Tannersville Railroad Station, the original Haines settlement site
The following spring the two men returned with their wives, two horses and a cow, to that same location. Two feet of snow lay upon the ground. The date of arrival was April 20, 1780. Note the year: it is 11 years before Samuel Hains was granted the first lease in the newly-opened settlement. It is ahead of the year when Peter Van Gassbeek and Jacob Tremper leased 700 acres in the mountain wilderness from James Desbrosses in 1787. Whatever the explanation of the interim period, it’s a Catskill Mountain secret.” (In 1934, a safe in a private home in Richmond, Virginia, long locked and jammed, was broken open. It revealed a gold mine of historic papers relating to Great Lot #25. In it were three original Hardenbergh lease books, rent books, maps and private papers. All had been the property of John Hunter, a son-in-law of James Desbrosses and successor to his lands. The names of lessees in that first mountaintop real estate development, their lot numbers and acreage, now came to light, discovered by Jennie Haines Dunn.)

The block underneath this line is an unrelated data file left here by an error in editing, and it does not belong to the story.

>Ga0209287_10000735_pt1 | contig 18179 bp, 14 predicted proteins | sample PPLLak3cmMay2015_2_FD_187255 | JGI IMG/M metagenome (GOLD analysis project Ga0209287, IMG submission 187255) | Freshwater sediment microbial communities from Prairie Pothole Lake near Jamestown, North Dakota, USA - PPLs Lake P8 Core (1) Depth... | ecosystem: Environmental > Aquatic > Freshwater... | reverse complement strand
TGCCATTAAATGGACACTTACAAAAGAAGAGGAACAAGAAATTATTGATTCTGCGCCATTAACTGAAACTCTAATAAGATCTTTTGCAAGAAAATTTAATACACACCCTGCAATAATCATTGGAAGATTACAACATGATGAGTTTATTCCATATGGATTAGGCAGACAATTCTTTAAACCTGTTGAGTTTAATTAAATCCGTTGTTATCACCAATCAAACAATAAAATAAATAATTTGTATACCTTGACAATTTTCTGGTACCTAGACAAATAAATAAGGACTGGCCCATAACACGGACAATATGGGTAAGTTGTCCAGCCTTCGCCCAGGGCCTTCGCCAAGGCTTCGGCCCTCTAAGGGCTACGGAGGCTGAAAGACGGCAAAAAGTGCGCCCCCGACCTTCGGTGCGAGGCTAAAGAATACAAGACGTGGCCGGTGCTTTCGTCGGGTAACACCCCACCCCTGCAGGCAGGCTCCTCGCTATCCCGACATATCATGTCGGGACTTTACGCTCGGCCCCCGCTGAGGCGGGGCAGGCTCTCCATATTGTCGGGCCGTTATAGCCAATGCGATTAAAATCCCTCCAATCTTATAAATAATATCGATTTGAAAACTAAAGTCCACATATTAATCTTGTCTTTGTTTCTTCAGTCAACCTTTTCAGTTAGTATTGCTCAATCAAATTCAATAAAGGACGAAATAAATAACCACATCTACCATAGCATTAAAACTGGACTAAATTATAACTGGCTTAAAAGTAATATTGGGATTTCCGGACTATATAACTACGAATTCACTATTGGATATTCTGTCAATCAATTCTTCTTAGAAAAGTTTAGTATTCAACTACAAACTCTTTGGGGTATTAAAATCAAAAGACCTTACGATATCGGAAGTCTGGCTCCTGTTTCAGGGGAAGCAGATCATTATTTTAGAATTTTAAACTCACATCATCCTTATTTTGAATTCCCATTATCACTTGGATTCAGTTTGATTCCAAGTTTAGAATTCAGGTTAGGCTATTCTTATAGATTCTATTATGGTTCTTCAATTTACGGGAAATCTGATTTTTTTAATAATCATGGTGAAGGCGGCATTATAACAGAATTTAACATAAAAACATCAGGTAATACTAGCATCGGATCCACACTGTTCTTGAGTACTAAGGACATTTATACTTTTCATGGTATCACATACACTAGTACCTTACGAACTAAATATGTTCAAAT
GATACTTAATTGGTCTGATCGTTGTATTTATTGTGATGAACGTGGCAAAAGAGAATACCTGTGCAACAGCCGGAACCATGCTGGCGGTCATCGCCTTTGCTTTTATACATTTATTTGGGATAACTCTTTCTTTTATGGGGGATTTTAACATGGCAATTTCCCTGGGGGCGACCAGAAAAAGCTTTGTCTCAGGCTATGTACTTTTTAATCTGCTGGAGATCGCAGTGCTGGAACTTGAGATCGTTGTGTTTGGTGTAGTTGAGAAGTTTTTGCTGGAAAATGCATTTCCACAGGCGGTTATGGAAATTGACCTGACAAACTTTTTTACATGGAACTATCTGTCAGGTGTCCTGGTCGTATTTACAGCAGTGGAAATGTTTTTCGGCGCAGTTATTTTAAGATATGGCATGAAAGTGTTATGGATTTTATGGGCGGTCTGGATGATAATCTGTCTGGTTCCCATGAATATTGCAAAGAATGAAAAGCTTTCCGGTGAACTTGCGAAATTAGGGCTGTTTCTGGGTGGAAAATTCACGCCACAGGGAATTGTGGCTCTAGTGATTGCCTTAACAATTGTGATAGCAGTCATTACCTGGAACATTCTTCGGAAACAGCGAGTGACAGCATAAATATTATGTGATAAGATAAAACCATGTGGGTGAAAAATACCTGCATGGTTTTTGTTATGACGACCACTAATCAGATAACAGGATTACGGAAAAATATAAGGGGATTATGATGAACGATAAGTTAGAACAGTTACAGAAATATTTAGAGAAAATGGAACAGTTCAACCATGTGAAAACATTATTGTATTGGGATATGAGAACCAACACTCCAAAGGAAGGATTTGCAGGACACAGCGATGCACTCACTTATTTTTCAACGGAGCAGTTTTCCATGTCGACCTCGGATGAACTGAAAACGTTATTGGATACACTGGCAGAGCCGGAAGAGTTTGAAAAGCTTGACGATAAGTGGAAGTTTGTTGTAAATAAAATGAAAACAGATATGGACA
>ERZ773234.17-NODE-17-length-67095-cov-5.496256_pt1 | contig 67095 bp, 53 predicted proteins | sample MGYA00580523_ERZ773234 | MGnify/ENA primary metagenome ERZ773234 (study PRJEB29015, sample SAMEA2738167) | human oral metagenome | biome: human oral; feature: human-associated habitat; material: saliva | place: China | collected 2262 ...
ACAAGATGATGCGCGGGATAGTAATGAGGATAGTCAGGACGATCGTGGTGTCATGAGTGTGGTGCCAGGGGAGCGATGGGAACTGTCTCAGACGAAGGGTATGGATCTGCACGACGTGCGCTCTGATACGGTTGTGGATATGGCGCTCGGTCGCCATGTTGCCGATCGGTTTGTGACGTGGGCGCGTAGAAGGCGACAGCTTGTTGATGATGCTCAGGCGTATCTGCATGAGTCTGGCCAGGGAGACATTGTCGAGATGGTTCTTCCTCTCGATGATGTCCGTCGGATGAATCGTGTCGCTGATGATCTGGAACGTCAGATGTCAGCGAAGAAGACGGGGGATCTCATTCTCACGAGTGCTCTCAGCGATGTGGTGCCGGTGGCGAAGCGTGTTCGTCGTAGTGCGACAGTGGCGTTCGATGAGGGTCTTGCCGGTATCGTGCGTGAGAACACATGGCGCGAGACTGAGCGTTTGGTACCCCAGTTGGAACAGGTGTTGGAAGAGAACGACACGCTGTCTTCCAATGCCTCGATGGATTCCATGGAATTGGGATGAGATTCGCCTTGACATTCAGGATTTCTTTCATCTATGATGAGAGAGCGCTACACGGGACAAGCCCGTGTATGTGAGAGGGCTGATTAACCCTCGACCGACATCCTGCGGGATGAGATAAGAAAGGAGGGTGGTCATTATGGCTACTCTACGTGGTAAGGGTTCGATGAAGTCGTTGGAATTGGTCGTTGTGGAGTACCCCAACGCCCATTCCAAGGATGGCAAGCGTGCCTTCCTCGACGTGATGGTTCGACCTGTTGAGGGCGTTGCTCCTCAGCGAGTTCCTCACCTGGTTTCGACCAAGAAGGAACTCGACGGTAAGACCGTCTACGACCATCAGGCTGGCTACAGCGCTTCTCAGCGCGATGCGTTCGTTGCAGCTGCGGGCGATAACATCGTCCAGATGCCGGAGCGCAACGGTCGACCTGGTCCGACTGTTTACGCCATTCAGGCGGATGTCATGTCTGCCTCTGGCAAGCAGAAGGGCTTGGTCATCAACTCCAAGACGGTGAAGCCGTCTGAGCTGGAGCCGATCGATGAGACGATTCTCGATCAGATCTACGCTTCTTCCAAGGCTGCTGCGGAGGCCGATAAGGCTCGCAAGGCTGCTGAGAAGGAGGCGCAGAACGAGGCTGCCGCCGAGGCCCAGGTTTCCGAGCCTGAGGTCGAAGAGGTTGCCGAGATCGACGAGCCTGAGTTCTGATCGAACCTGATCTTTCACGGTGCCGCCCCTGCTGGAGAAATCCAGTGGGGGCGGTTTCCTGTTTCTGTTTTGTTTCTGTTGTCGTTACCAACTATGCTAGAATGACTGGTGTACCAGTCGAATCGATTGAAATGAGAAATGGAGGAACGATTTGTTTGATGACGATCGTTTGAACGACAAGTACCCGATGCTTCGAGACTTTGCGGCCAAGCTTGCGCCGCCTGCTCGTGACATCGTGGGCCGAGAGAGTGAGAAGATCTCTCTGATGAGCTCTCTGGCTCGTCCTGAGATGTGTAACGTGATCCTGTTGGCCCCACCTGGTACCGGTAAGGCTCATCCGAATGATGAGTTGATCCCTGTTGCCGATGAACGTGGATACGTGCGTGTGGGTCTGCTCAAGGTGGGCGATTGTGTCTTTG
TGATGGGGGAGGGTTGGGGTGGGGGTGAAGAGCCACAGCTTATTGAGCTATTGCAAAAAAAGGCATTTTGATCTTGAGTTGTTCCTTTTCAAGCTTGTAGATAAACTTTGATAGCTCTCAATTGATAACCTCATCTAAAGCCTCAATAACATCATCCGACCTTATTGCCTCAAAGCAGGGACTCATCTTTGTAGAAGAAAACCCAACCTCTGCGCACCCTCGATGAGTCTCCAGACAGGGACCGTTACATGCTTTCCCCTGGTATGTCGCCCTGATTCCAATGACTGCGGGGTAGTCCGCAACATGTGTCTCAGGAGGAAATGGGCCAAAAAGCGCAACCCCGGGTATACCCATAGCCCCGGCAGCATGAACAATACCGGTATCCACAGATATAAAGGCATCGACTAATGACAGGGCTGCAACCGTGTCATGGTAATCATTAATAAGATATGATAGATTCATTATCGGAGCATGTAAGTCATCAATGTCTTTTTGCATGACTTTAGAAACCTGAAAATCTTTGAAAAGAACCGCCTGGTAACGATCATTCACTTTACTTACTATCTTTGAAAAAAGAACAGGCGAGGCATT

NYS Historic Marker at Rip Van Winkle Lake, Tannersville, NY
Samuel Hains (Haines/Haynes), born in 1746, an original settler, married to Sarah Townsend, was granted the first lease to a permanent settler on the mountaintop in 1791 in Great Lot #25, Lot #4, comprising 175 acres of land. Samuel built his home on South Main Street, Tannersville. Most of his seven children received leases on land and built homes in and around present-day Tannersville. Samuel’s children married into the Blodgett, Townsend, Merritt, Underhill, Birdsall, Bloomer and Goodrich families. There are two rough fieldstones, now overgrown by trees in the Tannersville Evergreen Cemetery, with the initials SH and SRH carved in them, thought to be the graves of Samuel and Sarah Haines.
Graves (in forefront) thought to be those of Samuel and Sarah Haines
This article is continued. Please see "Hemlock Article Page 2".